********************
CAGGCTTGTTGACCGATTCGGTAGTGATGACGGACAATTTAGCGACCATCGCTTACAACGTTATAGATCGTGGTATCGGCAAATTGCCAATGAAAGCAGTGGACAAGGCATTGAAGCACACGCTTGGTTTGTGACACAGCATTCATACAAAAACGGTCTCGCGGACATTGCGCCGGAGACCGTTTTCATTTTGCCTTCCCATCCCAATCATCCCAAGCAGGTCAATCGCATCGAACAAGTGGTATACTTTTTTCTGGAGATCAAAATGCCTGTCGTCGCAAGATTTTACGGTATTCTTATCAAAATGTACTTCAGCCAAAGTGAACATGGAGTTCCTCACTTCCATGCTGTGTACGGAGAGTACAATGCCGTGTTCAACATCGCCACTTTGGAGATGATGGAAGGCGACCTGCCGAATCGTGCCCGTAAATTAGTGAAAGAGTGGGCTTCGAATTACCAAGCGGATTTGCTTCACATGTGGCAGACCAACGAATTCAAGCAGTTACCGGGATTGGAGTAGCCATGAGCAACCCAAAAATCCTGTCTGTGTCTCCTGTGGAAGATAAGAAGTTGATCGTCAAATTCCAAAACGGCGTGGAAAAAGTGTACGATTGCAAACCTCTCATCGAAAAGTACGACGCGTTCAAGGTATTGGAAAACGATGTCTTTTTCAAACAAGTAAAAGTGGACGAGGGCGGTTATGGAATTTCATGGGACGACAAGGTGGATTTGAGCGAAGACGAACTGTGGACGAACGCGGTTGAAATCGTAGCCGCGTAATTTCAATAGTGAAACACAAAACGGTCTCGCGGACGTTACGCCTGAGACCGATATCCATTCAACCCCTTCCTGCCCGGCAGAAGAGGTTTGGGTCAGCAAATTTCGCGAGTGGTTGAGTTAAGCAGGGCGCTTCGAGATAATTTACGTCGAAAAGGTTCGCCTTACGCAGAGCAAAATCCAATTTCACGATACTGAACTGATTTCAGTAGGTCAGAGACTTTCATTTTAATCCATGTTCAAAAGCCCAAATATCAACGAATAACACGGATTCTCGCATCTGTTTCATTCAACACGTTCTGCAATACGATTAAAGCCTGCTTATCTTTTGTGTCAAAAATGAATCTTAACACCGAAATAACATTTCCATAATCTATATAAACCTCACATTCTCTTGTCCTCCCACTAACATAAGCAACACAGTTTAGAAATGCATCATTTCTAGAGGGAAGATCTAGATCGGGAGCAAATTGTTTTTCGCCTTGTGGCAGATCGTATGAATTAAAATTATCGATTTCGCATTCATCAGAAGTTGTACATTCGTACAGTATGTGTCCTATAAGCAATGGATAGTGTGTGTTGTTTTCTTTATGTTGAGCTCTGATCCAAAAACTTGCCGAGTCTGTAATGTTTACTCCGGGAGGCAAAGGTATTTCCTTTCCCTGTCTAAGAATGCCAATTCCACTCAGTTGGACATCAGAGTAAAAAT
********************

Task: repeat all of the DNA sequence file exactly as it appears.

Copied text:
CAGGCTTGTTGACCGATTCGGTAGTGATGACGGACAATTTAGCGACCATCGCTTACAACGTTATAGATCGTGGTATCGGCAAATTGCCAATGAAAGCAGTGGACAAGGCATTGAAGCACACGCTTGGTTTGTGACACAGCATTCATACAAAAACGGTCTCGCGGACATTGCGCCGGAGACCGTTTTCATTTTGCCTTCCCATCCCAATCATCCCAAGCAGGTCAATCGCATCGAACAAGTGGTATACTTTTTTCTGGAGATCAAAATGCCTGTCGTCGCAAGATTTTACGGTATTCTTATCAAAATGTACTTCAGCCAAAGTGAACATGGAGTTCCTCACTTCCATGCTGTGTACGGAGAGTACAATGCCGTGTTCAACATCGCCACTTTGGAGATGATGGAAGGCGACCTGCCGAATCGTGCCCGTAAATTAGTGAAAGAGTGGGCTTCGAATTACCAAGCGGATTTGCTTCACATGTGGCAGACCAACGAATTCAAGCAGTTACCGGGATTGGAGTAGCCATGAGCAACCCAAAAATCCTGTCTGTGTCTCCTGTGGAAGATAAGAAGTTGATCGTCAAATTCCAAAACGGCGTGGAAAAAGTGTACGATTGCAAACCTCTCATCGAAAAGTACGACGCGTTCAAGGTATTGGAAAACGATGTCTTTTTCAAACAAGTAAAAGTGGACGAGGGCGGTTATGGAATTTCATGGGACGACAAGGTGGATTTGAGCGAAGACGAACTGTGGACGAACGCGGTTGAAATCGTAGCCGCGTAATTTCAATAGTGAAACACAAAACGGTCTCGCGGACGTTACGCCTGAGACCGATATCCATTCAACCCCTTCCTGCCCGGCAGAAGAGGTTTGGGTCAGCAAATTTCGCGAGTGGTTGAGTTAAGCAGGGCGCTTCGAGATAATTTACGTCGAAAAGGTTCGCCTTACGCAGAGCAAAATCCAATTTCACGATACTGAACTGATTTCAGTAGGTCAGAGACTTTCATTTTAATCCATGTTCAAAAGCCCAAATATCAACGAATAACACGGATTCTCGCATCTGTTTCATTCAACACGTTCTGCAATACGATTAAAGCCTGCTTATCTTTTGTGTCAAAAATGAATCTTAACACCGAAATAACATTTCCATAATCTATATAAACCTCACATTCTCTTGTCCTCCCACTAACATAAGCAACACAGTTTAGAAATGCATCATTTCTAGAGGGAAGATCTAGATCGGGAGCAAATTGTTTTTCGCCTTGTGGCAGATCGTATGAATTAAAATTATCGATTTCGCATTCATCAGAAGTTGTACATTCGTACAGTATGTGTCCTATAAGCAATGGATAGTGTGTGTTGTTTTCTTTATGTTGAGCTCTGATCCAAAAACTTGCCGAGTCTGTAATGTTTACTCCGGGAGGCAAAGGTATTTCCTTTCCCTGTCTAAGAATGCCAATTCCACTCAGTTGGACATCAGAGTAAAAAT